Since starting to grow ultra-early maize varieties, dairy farmer Tim Lewis has been rewarded with better soil structure, reduced workload at critical times of the year and efficient management of other operations.
For Tim Lewis, who farms Shotford Hall, Harleston, Norfolk, in partnership with his father Gerald and son Josh it is vital the family’s dairy unit integrates with the operation’s other arable enterprises.
The 140-head dairy herd is part of a large mixed farming enterprise, with about 749 hectares (1,850 acres) under arable cultivation, 48ha (118 acres) in two-year grass leys and 40ha (100 acres) of maize.
Although the dairy herd has grown in recent years, constraints on space for new development prohibits significant increase in herd size.
Instead, the emphasis is on increasing production and, through a careful breeding programme, which is managed by long-serving herdsman Robert Warman. Average annual yields have increased by 10 per cent to 10,500 litres/cow over the last decade.
With milk being sold to specialist local dairy producer Marybelle for its milk, yoghurt and cream products, the herd operates a year-round calving system to deliver a consistent supply of milk with maize a key element of its production.
Tim says: “A high-output system needs a consistent supply of high-quality forage, which is why I have always regarded maize as a key constituent in producing high-quality milk.
“Much of the land we farm is in a river valley, with more than 100 acres on the Mendham Marshes. Rather than relying on marsh grass for the long-fibre part of the diet, we stopped using it to produce silage and now it is cut for hay which goes through a tub mixer.
“We still want grass to form a key part of a high-energy diet, so we grow 25 acres of short-term leys specifically for silage and feed it as part of a TMR 365 days of the year.
“The grass is harvested using a forage wagon which allows us to keep chop length longer and the slower filling of the clamp at silaging allows for better consolidation.”
Grass silage is produced using a high-yielding two-year cutting ley, which includes five types of Italian and hybrid rye-grasses – with the deep-rooting varieties in the mix helping to protect against drought.
This also provides a close range of D-value dates that allow precise planning of the first cut and boost water-soluble carbohydrate levels.
Lucerne has also been produced for the last three years with 10ha (25 acres) currently being grown.
“Our dairy consultant originally encouraged us to grow more maize, because traditionally we ran out of maize silage before the new crop was ready,” Tim explains.
“As we fed maize silage throughout summer to supplement the grazing and help maintain consistently high yields, this became more of a problem. In 2007, we built a new 1,500-tonne, threesection clamp and increased the area of maize.”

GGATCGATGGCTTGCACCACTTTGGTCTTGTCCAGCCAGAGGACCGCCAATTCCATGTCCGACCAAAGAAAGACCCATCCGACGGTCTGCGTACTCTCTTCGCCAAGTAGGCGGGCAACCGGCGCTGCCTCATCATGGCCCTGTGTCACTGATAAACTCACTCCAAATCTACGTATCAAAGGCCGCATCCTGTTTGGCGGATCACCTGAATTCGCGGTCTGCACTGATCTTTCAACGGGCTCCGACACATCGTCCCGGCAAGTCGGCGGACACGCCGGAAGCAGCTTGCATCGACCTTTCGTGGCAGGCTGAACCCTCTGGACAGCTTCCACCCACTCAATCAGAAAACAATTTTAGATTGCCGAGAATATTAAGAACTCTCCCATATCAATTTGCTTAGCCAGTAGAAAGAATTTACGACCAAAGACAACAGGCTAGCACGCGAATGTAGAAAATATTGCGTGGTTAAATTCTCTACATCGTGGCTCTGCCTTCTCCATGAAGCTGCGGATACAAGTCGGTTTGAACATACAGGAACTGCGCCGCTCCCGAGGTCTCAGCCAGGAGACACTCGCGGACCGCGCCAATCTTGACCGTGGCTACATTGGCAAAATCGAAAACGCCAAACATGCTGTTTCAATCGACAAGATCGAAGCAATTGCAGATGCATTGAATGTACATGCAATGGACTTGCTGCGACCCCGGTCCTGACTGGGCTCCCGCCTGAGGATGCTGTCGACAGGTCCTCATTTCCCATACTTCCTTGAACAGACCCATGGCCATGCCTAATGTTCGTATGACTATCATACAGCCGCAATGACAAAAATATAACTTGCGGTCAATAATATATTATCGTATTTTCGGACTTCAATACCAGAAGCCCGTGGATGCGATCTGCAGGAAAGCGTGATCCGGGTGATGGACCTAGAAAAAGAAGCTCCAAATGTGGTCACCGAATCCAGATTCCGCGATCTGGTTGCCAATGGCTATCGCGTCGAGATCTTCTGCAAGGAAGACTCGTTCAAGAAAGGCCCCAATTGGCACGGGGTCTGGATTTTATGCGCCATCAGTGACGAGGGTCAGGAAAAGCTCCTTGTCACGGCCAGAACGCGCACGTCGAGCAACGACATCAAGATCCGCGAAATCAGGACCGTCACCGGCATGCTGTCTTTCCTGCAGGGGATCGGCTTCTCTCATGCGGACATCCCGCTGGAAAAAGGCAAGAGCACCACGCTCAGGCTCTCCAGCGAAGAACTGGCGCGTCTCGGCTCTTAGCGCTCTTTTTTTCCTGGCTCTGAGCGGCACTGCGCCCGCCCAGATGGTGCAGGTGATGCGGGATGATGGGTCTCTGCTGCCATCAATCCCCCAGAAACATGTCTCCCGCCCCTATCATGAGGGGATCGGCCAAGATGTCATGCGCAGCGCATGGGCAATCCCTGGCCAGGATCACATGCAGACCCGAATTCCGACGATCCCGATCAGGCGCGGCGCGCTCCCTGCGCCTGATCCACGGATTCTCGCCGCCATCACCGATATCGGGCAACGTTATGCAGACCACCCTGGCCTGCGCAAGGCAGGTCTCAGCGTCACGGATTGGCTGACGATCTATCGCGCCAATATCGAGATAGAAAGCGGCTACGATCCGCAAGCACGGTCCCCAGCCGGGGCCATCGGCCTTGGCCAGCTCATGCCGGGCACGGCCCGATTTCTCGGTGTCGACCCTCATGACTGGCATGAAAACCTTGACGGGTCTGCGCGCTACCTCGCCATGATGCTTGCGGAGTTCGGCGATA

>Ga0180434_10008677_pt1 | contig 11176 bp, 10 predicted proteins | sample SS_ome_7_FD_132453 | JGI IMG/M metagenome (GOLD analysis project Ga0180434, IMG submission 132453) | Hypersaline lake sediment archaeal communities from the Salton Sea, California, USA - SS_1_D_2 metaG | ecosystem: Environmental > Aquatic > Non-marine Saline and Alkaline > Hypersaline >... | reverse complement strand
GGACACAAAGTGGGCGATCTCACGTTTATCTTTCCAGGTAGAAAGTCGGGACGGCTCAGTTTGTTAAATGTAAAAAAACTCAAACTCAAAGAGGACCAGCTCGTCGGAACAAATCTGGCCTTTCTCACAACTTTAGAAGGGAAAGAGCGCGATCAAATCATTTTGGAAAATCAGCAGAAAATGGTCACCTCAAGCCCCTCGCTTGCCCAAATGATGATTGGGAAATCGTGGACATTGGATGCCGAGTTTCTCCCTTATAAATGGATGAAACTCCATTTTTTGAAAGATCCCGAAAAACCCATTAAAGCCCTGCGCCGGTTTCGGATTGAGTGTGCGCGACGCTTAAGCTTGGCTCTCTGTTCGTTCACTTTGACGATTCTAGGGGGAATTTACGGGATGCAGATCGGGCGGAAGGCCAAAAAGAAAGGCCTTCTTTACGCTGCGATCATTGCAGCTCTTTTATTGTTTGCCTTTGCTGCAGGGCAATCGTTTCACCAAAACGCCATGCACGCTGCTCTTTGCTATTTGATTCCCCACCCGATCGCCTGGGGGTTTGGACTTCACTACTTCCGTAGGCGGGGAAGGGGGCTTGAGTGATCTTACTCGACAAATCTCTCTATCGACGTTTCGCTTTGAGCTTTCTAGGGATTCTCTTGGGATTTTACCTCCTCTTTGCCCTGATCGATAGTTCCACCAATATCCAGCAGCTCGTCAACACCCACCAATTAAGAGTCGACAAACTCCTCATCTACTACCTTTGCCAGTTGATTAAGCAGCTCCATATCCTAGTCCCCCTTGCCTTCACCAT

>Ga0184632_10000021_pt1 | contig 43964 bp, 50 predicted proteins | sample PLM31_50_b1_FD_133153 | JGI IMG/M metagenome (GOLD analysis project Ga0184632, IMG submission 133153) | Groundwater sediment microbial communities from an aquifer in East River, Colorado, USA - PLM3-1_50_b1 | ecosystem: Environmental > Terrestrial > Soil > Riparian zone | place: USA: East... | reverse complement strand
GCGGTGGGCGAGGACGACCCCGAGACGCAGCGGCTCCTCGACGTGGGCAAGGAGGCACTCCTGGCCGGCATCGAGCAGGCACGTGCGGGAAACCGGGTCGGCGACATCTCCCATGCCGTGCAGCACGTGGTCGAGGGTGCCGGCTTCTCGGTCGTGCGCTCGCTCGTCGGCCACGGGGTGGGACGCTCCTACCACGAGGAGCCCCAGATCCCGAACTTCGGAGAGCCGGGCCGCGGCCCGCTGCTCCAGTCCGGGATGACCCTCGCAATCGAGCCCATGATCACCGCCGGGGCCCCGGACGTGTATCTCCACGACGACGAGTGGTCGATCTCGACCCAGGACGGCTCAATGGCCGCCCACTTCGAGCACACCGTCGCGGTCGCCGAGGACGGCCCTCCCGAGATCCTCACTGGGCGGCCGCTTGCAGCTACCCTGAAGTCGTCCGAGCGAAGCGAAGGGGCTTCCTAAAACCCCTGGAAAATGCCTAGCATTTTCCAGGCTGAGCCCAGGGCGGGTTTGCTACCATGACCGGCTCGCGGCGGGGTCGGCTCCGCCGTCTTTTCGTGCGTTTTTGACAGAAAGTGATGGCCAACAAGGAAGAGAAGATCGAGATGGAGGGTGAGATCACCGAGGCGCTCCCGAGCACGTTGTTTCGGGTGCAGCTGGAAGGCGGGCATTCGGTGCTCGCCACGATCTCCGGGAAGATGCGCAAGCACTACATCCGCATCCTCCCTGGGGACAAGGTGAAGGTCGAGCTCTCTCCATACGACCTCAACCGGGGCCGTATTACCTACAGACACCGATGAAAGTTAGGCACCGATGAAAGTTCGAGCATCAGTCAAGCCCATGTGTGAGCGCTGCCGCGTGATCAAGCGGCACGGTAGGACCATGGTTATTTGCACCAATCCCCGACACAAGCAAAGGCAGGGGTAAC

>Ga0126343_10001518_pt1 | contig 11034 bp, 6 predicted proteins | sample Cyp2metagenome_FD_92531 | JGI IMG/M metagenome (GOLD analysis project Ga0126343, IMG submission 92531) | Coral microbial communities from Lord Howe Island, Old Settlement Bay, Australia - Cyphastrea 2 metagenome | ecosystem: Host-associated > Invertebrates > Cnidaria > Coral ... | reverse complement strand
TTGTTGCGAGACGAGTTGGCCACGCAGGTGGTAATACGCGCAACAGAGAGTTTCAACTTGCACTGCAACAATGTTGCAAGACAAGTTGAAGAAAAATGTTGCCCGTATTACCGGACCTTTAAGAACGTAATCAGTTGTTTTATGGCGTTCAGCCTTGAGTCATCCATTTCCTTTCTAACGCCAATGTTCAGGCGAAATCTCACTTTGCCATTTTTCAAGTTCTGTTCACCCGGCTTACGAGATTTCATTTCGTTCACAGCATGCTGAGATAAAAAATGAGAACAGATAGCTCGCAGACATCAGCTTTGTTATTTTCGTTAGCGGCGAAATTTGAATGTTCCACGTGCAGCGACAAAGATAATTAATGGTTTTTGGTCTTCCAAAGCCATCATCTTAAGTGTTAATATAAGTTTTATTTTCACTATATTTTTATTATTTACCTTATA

With specialist advice from Lucy Smith-Reeve at Grainseed, and agronomist Tom Rouse at Agrivice, Lewis Partners has moved progressively towards more early-maturing ‘bred for Britain’ type maize varieties to bring the harvest forward,” Tim says.
“Latterly, our focus has been on selecting early-maturing varieties that we can harvest from September into October.
“This avoids any conflict with sugar beet lifting and ensures that labour is available, while earlier harvesting minimises damage to the soil structure, something we are working hard to avoid by moving towards a controlled traffic farming system.”
The two varieties currently grown are Remington and Ballade.
Ms Smith-Reeve says: “Both of these are ultra-early to mature and allow Tim to harvest earlier, in better conditions, without any significant yield penalty.
“Remington achieves early starch lay down in the cob, has good vigour for rapid establishment, produces a bulky plant with erect, wide leaves which helps maximise photosynthesis, and has excellent lodging resistance.
“Ballade has very good cob maturity, produces good balanced silage which is ideal where a high forage intake is required, is suitable for a wide range of sites, and has real on-farm consistency.”
Tim explains most of the land destined for the crop is cleaned up with glyphosate and then farmyard manure is applied before ploughing, usually in November.
“We also have 25 acres of over-wintered stubbles as part of our Higher Level Stewardship commitment where slurry is applied in spring, then worked in before the maize is drilled, usually in May at 4in deep and a seed rate of 42,000 per acre,” he says.
Fertiliser comprises DAP down the spout at drilling, followed by pre-emergence application of a 27N (30SO3), granulated product which combines ammonium sulphate and ammonium nitrate, then nitrogen is applied in the form of ammonium nitrate (34.5 per cent N) when the crop emerges, giving a total of 150 kg/ha N.
Harvesting maize starts during September once the dry matter reaches 29 to 32 per cent.
“It is impossible to over-state the importance of maize, and growing ultra-early varieties has represented a significant step forward in allowing us to develop our overall farming system by benefiting both the dairying and arable sides of the business,” Tim says.